Sorry I didn’t respond sooner–we lost the comments here for awhile and got them back only recently so I’m trying to catch up :).

  4. I’ve been buying from Eden’s Garden in San Clemente, California. I still don’t know much about using them though. Not sure if they are good for me or not.

  5. Hi there, what are your thoughts about:
    Eden Gardens
    Plant Therapy
    Eden Botanicals
    Appalachian Valley
    In regards of quality
    Thank you so much for your time

    1. Hi there. I looked at all of these except Appalachian Valley when I started this series and didn’t go with them for a variety of reasons. Companies sometimes change what they are doing so I have to look again to see what they are doing plus try to figure out why they changed their practices. So is it b/c they were caught doing something bad / didn’t know, etc.?? Anyhow, you can see my standards here: https://wholenewmom.com/health-concerns/natural-remedies/announcing-the-best-essential-oils-company-and-a-great-sale/

  6. I took a course on EO’s and it was taught by a Doterra rep. She said that any oil you buy must have supplemental facts on the bottle, not ingredients and that it should never say not for internal use. Is that true?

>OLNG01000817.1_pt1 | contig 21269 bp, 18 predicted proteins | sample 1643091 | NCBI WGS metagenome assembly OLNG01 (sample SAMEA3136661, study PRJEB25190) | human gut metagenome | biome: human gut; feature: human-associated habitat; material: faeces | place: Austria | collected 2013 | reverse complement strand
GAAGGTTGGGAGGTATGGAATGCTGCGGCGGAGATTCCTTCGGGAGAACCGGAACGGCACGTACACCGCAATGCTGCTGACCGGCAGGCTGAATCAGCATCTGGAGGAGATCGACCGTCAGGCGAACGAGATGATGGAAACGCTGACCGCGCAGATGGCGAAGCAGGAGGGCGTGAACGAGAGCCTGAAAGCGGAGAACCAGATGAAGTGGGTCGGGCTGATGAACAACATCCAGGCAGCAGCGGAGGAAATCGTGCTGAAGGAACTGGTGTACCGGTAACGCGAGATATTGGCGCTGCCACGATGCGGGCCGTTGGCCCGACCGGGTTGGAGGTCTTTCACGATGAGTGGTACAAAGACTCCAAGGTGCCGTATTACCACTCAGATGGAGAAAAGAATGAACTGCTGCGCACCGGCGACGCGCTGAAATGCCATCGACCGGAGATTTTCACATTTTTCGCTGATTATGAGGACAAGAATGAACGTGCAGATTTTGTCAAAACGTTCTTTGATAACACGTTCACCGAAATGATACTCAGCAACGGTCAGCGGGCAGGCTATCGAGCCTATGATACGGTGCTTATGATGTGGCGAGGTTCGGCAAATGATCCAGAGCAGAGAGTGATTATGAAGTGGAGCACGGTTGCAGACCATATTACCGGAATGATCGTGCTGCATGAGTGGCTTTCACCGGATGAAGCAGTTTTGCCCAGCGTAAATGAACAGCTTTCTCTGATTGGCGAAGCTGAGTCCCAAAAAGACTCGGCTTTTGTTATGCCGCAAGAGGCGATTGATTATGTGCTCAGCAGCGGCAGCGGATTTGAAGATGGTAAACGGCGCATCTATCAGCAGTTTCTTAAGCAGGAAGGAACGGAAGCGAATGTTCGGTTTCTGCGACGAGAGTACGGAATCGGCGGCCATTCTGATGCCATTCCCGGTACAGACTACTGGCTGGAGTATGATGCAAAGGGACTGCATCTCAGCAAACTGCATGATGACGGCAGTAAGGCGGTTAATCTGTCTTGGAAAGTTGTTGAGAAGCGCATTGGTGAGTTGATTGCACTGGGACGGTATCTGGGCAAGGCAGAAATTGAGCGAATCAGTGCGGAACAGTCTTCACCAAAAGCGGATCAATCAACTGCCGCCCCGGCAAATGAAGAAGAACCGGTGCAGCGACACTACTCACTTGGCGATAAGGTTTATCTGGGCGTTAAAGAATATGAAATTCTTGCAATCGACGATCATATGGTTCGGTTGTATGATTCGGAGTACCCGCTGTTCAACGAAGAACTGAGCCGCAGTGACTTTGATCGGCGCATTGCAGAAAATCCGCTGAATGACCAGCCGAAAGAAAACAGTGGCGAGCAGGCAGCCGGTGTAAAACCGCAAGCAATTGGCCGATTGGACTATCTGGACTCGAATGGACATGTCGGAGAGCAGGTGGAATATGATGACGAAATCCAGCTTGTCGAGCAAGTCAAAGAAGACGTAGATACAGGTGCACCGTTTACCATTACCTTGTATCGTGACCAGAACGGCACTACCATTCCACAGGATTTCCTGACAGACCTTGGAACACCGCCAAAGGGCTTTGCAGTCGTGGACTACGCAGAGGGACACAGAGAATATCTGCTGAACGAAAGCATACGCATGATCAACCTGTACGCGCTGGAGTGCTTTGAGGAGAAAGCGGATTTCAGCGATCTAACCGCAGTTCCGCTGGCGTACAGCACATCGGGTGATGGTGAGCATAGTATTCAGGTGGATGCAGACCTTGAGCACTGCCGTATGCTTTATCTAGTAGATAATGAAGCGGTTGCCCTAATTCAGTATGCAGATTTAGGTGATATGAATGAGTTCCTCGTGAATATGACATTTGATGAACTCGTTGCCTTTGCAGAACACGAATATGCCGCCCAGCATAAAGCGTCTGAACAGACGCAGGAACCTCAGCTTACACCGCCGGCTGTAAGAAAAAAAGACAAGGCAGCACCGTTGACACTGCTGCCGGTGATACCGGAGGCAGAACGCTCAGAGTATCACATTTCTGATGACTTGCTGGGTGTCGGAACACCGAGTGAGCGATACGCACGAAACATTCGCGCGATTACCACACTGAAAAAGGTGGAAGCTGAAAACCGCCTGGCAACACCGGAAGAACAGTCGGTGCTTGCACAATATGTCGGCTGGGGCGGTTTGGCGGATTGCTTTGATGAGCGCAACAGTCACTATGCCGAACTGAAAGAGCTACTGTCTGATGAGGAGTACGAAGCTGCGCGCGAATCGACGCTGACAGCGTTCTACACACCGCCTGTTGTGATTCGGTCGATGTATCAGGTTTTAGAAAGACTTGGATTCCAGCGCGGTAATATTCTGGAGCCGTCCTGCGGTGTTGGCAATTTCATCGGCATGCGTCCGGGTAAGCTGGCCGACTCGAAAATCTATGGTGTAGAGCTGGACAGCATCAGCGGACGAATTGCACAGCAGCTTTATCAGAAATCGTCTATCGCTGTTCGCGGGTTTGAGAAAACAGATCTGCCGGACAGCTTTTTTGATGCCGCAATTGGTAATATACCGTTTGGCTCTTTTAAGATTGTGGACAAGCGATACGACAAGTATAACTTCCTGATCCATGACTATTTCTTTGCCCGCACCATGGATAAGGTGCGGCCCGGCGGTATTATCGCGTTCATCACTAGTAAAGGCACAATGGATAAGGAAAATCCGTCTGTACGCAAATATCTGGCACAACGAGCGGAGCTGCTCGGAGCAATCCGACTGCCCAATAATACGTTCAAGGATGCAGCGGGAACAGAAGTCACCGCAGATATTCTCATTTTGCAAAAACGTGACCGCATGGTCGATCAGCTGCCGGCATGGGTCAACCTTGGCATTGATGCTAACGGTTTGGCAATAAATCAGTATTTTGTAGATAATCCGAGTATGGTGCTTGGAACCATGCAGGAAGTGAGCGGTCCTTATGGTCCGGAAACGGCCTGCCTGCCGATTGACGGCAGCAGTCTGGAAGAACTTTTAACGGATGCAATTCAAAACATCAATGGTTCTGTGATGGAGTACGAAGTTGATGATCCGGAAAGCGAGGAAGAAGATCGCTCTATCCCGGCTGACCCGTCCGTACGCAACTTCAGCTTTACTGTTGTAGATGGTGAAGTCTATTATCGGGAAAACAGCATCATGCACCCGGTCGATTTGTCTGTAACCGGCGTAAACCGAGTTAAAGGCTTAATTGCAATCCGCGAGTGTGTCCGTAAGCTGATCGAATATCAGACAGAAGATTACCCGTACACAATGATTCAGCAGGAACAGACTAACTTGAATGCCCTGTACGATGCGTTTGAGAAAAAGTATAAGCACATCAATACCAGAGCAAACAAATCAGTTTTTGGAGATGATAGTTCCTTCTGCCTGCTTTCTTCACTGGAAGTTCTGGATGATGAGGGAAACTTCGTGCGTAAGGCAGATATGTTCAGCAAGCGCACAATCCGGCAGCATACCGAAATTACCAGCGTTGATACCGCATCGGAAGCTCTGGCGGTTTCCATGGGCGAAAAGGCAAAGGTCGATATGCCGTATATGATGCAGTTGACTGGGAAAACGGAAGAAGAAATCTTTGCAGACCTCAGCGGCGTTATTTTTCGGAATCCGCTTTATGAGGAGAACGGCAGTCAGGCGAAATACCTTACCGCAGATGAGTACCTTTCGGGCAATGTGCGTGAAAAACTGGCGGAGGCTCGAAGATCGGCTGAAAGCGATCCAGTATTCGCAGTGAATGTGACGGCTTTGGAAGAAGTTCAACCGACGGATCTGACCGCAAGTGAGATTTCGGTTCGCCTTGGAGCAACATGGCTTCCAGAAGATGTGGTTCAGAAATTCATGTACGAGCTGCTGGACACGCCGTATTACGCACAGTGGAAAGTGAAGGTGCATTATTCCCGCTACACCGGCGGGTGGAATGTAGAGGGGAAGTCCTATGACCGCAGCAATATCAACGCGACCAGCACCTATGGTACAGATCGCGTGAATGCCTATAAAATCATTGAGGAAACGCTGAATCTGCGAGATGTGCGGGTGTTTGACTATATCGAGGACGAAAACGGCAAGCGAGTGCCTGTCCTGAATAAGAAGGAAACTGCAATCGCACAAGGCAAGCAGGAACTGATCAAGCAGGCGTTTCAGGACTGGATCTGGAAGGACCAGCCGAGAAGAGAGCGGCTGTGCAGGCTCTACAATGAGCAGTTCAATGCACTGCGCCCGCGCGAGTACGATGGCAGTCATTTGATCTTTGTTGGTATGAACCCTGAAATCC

7. Thank you for all this education! I went to an EO course today and the instructor happened to be a DoTerra rep. As I was looking through the product list and prices I noticed their 15 ml bottle of frankincense wholesale price is $69.75 but RMO’s price is about $87.00. But almost every other EO was less expensive with RMO. Just was wondering why.

    1. You are so welcome. So note that doTERRA’s Frankincense is a blend of 4 different Frankincense’s, some of which are cheaper than the others. RMO offers several different Frankincenses. So it’s not comparing apples to apples. Hope that helps!

  8. hi,(one other thing!) I’ve been doing way a lot of research into rosemary to maybe help my mom who has Alzheimer’s and I’ve found several studies that state that rosemary 1,8 cineole was found to be the most effective.
    I saw on Eden’s garden blog that the rosemary camphor is best for memory, focus, etc and that rosemary cineole was best for physical ailments. so thinking Its quite possible that I overlooked a study or something like that that would have that info, I emailed them asking if they would point me in the direction of that info
    the response I got back skirted the question entirely and said that they cant diagnose or recommend treatments and provided a link to a database of holistic/natural doctors
    should I be concerned that they wont tell me the basis for their claims? should a company provide such info upon request?
    or do you know of any research that states the rosemary camphor is best for memory/ cognition?
    thanks, sorry for the life story, I’m just perplexed by the companies response
    thanks so much, suz

    1. Hi there. Thanks for reading. Most companies are staying away from medical terms right now b/c of the federal agencies.